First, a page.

What is it?
Water, sanitation, and hygiene (WASH) is one of the 3 main sectors of humanitarian operations, alongside food and health.
Providing access to safe drinking water in sufficient quantities is essential in emergencies and crises. Basic sanitation and hygiene education are important for a healthy living environment.
Why is this important?
Every year, 30 million people flee their homes due to conflict or disasters, while over 200 million are affected by natural hazards.
In such emergencies, the displaced people often lack access to safe, clean water, adequate sanitation, and hygiene. The reason is that water supply and sanitation systems are damaged, destroyed, or inexistent.
Due to climate change and urbanisation, the number of people without access to safe water is expected to double by 2025, reaching 2 billion people.
Lack of access to clean water and basic sanitation, and low hygiene standards increase the vulnerability to epidemic outbreaks.
According to the United Nations, over 700 children under 5 years die of diarrhoea every day due to unsafe water or poor sanitation. Therefore, WASH represents one of the core sectors of humanitarian operations.
How are we helping?
The EU is one of the largest humanitarian donors of WASH assistance worldwide. It contributes around €200 million each year.
EU humanitarian funding ensures timely and dignified access to sufficient and safe water services for people caught in humanitarian crises.
The EU increasingly supports projects that incorporate WASH components within other humanitarian sectors such as health, nutrition, and education. It also places special emphasis on:
- enabling quick access to clean water, decent sanitation, and hygiene services during a crisis
- helping to build resilience and recovering capacities of the affected populations against crises
- taking preventive action against water-borne diseases.
Whenever possible, sanitation and hygiene promotion activities are integrated into water supply interventions to reduce the risk of water contamination and water-borne diseases. This approach also ensures that projects are community-led and promote self-sufficiency as part of exit strategies.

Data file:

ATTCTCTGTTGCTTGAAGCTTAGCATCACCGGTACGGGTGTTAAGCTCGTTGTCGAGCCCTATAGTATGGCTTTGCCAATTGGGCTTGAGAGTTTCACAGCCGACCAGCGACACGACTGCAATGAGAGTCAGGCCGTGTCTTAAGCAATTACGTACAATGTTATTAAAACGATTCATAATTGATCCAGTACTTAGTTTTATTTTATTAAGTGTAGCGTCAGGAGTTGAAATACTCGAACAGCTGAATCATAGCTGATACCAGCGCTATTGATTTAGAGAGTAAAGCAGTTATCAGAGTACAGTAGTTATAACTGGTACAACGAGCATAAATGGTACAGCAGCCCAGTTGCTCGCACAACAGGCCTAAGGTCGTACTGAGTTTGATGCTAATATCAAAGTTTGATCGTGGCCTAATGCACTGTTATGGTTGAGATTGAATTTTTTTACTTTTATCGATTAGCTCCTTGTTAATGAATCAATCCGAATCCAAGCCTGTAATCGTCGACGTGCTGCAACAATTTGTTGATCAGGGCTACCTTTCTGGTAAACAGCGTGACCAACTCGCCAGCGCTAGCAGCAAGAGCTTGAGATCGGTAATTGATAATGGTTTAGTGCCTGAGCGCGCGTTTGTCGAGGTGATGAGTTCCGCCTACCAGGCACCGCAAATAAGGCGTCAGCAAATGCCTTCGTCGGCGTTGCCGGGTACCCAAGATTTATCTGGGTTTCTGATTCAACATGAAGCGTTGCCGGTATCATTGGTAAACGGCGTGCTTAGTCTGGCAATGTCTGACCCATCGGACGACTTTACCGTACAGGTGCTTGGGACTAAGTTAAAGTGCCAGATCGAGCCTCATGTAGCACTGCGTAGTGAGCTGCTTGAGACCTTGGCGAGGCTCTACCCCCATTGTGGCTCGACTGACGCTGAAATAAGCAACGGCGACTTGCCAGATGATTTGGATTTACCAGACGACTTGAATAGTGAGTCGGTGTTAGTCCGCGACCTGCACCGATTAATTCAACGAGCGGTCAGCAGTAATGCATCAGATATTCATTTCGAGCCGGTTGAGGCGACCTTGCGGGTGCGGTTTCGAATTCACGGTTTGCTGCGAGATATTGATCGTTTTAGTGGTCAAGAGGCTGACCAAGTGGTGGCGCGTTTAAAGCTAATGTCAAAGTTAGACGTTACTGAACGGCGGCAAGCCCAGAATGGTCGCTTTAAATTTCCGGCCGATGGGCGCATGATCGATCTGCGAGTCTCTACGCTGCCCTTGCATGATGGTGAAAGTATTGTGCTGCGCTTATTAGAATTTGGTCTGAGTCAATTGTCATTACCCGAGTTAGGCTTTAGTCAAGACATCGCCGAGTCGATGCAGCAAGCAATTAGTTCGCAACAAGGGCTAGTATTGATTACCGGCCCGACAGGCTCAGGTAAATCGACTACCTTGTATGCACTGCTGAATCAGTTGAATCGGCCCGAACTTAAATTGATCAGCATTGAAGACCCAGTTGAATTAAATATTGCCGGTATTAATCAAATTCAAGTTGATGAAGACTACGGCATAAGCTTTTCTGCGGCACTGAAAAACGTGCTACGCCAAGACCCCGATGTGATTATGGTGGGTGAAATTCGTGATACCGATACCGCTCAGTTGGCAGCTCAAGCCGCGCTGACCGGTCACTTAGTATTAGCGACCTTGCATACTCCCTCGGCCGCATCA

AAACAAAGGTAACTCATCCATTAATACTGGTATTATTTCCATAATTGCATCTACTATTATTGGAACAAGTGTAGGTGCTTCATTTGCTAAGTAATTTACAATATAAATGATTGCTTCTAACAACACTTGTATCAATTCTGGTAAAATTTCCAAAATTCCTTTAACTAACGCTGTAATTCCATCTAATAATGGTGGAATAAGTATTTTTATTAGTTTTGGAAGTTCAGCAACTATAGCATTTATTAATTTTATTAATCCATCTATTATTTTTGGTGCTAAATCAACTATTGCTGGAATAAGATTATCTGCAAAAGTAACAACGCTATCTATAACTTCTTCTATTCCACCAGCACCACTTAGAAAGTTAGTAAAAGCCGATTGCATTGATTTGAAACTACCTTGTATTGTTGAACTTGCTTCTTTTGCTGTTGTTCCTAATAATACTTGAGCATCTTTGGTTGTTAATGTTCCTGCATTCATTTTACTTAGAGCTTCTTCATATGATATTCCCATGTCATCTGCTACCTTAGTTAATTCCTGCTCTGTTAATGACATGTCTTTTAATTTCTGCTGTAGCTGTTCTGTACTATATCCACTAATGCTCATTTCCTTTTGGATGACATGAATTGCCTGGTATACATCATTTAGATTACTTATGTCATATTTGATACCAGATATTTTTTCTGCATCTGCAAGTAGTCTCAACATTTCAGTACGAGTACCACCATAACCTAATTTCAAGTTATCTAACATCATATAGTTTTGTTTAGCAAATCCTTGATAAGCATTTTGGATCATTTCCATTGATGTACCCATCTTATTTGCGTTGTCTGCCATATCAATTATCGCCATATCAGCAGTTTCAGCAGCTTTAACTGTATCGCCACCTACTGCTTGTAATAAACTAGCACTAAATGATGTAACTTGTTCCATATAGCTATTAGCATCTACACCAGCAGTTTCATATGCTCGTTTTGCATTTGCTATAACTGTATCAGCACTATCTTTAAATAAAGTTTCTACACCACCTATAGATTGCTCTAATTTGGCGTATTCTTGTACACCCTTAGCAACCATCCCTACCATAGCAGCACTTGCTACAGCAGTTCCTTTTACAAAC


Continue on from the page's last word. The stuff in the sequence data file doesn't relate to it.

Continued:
The EU’s Civil Protection and Humanitarian Aid Operations department draws its expertise in this area from a network of regional and global WASH and Shelter and Settlements experts, country experts, as well as NGOs, the United Nations, and Red Cross and Crescent partners.
The EU prioritises 3 areas in the field of WASH:
- speed of response: the increasing frequency and scale of sudden-onset disasters require better reaction capacities. The EU improves logistical support for the humanitarian community to facilitate experts and equipment are on site as early as possible.
- coordination: a fast response also depends on good coordination, essential for assessing and prioritising needs. The EU is working closely with the Global WASH Cluster - the main international platform, led by UNICEF, for coordinating humanitarian operations in water, sanitation and hygiene assistance.
- working with civil protection actors: the complementary roles of humanitarian aid and civil protection are highly important in the WASH sector. For example, growing WASH needs in urban humanitarian crises often require a technically adapted response. This can be provided through civil protection actions (e.g., setting up large-scale water pumps and purification systems to replace water infrastructure damaged in a natural hazard)
Last updated: 10/02/2022
Facts & figures
The number of people without access to safe water is expected to reach 2 billion by 2025.
By 2050, demand for water is expected to increase by 55%.
Every day, more than 700 children under the age of 5 die of diarrhoea caused by unsafe water or poor sanitation.
Around 4 billion people are hit by severe water scarcity during at least one month of the year. (United Nations)